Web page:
Besides the tasty food and splendid Italian wine, you will find wonderful atmosphere in venetian wine-bars. You'll meet and chat with locals as well as people who come to Venice from all around the world. The venetian bacaro, which incidentally translates to house of bacchus, bacchus, the roman god of wine.

Go to venice, engross yourself in its many bacari (bacaro is singular, bacari plural) and you are sure to be entranced in a true bacchanalia sort of way.

Suggested Bacari (Wine Bars of Venice):

Al Volto: located on the calli cavalli, San Marco

A great old style bacaro, serving good inexpensive local wine, traditional cihetti, wonderful pasta, risotto, and fresh seafood from the Rialto Market.

Alla Vedova: cannaregio 3912, ramo ca'd'oro

Tucked in a small alleyway off the strada nuova, alla vedova is the authors pick for as one of Venice's best bacaro. Alla vedova has the quintessential bacaro décor and ambiance, they serve superb cichetti at the bar, which is always filled with fun loving regulars of the giro de ombre. This bar gets very crowded at times and you will have to vie for a spot at the bar for tasty baccala and the best fried meatballs in town. As you enjoy yourself at the bar while watching diners sitting at table in the lovely little dining-room, you may get the urge to sit down for a wonderful meal with some pasta, risotto, or calves liver venenziana. Do it!

All'Arco, san palo 436, calle dell'occhialer

this tiny little (14'x 8') wine-bar is one of Venice's most traditional. You will usually only find locals here, but they love to see the occasional foreigner drop in. They will welcome you with open arms, as they did to me when I stumbled upon this little establishment on my first ever "Giro de Ombar." You will find very traditional old style cichetti that not many place make any more, such as nerveti (nerve), tetina (cows udder), rumegal, and other funky items like Musetto (pigs snout sausage). These guys delight in turning novices on to the real deal. The close quarters are great, as they precipitate interaction between you and the locals who are very nice in this wonderful little "gem."

Do Mori, san palo 429, calle dei do mori

You might want to check out do mori as it is one of Venice's most historical wine-bars. However, you might be a little disappointed. I was, as the owners are cold and not very cordial. Their coldness pervades through the place, which is a shame as this place could be wonderful if only the proprietors did not posses the personalities of some "dead fish" lying around the Rialto Market. "Sorry fish, didn't mean to insult you." "Get my drift?"

Al Paradiso Perduto, on the Fondamenta Miscordia in Cannaregio

You know when you stubble across a place you have never been to before and go in to have one of the best times imaginable? That's what happened to me when I was on one of my typical exploratory walks around venice one fine sunday afternoon in april of 2001. I was walking by and saw that al paradiso was my kind of place; cool, old, with lots of character. The place was jumping with a very hip looking crowd. I sat down for a nice little lunch of antipasto misto and some Adriatic Sole. Halfway through my meal, I was more than pleasantly surprised when a jazz quartet set up on the fondumenta right outside the restaurant. There was a bass player, guitar, trumpet, and even a piano player who rolled his "baby grande" right up to the place. The band was exceptional.  What a combination, Venice on a beautiful spring Sunday afternoon sitting at the Paradiso Perduto, drinking local wine, eating perfectly prepared Adriatic Soglio and listening to the lovely sounds of a great little jazz band playing beside the canal. "Who could possibly for more?" "Not me."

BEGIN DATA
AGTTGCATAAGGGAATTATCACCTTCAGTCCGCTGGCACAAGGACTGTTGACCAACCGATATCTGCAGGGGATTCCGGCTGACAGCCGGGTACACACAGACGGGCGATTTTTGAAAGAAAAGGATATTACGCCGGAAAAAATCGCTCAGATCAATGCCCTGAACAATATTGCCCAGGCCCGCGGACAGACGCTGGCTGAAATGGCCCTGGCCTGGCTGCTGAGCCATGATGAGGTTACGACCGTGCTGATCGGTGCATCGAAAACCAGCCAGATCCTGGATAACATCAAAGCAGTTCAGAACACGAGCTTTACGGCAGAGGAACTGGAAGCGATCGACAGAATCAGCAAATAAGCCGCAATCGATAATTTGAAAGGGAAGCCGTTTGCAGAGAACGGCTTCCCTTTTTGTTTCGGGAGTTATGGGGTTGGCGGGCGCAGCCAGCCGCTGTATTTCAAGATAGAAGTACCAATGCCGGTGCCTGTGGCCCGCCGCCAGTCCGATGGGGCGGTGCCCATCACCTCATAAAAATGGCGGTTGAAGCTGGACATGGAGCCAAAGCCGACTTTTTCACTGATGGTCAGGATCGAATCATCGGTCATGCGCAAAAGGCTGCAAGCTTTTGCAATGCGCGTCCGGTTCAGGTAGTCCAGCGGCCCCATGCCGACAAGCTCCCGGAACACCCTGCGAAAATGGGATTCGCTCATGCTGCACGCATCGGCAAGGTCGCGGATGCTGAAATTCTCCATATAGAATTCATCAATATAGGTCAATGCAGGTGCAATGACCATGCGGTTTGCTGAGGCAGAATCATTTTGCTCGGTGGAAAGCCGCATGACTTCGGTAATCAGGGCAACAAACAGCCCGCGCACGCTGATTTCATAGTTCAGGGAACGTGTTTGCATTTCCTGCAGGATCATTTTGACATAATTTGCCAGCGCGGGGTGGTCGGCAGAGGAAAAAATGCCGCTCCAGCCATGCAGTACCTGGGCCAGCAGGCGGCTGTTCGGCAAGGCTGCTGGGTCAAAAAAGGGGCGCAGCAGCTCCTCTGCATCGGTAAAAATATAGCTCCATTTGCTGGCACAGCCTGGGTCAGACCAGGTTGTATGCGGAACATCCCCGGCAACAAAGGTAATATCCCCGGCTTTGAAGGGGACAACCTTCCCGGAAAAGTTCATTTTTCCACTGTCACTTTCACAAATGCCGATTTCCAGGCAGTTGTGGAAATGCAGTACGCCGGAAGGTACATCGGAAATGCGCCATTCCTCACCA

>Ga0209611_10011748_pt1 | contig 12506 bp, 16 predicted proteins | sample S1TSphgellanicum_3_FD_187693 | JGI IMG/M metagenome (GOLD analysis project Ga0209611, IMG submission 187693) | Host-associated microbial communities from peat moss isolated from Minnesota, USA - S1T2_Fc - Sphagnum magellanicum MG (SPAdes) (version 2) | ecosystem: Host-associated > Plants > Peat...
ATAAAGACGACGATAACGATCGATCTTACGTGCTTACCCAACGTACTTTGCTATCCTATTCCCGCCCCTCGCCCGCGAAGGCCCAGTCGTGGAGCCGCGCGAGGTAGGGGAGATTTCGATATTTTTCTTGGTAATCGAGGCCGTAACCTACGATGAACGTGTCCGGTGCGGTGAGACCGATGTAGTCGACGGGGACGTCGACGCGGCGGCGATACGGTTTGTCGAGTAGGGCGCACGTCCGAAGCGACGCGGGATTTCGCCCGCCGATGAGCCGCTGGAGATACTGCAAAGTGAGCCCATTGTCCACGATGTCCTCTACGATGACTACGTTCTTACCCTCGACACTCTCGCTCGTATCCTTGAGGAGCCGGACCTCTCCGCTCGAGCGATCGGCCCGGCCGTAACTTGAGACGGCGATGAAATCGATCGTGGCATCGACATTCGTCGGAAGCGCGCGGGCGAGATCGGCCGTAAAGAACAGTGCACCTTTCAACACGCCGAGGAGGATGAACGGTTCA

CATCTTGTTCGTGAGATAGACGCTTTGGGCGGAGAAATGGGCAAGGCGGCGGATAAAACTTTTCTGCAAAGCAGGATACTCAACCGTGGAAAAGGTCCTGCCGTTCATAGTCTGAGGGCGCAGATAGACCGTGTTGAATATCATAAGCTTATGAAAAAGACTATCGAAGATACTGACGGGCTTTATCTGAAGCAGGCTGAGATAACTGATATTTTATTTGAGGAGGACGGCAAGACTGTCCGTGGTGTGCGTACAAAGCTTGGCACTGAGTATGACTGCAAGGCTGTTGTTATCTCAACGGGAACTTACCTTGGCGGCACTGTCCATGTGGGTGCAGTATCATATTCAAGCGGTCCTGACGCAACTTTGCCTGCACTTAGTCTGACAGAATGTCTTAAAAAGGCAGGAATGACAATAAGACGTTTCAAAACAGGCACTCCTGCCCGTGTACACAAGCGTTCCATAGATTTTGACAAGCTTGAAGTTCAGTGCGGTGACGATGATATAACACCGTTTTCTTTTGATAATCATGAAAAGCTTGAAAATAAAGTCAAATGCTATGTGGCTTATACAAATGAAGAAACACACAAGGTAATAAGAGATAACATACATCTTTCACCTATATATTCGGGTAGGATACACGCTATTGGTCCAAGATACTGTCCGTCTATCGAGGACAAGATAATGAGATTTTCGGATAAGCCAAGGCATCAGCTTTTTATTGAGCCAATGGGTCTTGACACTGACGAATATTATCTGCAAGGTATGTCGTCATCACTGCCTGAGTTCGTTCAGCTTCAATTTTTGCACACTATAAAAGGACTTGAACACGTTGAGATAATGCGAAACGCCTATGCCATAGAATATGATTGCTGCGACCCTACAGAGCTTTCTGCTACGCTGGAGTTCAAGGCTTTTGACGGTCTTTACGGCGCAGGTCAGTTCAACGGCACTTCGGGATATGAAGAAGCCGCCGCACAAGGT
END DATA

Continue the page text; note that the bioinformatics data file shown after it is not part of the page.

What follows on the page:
by Daniel Bellino-Zwicke 
Creator of "BAR CICHETTI" America's First Venetian Wine Bar and author of La Tavola



Dining Room alla Vedova

Bar alla Vedova

A Typical Array of CICHETTI

Chopping on CICHETTI


At Cantina da Schiava

One of Venice's Best Wine Bars (Bacaro)

Demi Johns of Wine

at Do Mori, VENICE

Wednesday, February 6, 2013




An Old Fashion and New Orleans. Two things this guy loves dearly. And drinking Old Fashions in New Orleans and Bourbon Old Fashions to be more specific is a favorite pastime of mine, especially at such fine Bars as Napoleon House, The Long Bar at Tujague's, at Arnaud's or Galatoire's.

    The first thing I order from my waiter at my beloved Galatoire's is a Bourbon Old Fashion. They make them perfectly here, muddling an Orange Slice with sugar, Maraschino Cherry, Soda, and Angostora Bitters before filling the glass with Ice and adding my Bourbon. The waiter brings my Old Fashion and I'm in my element, quite satisfied. I'm at Galatoire's in New Orleans. It's one of my favorite restaurants in the World. I have my drink, sitting in the main dining room looking the menu over. "Oh Bliss."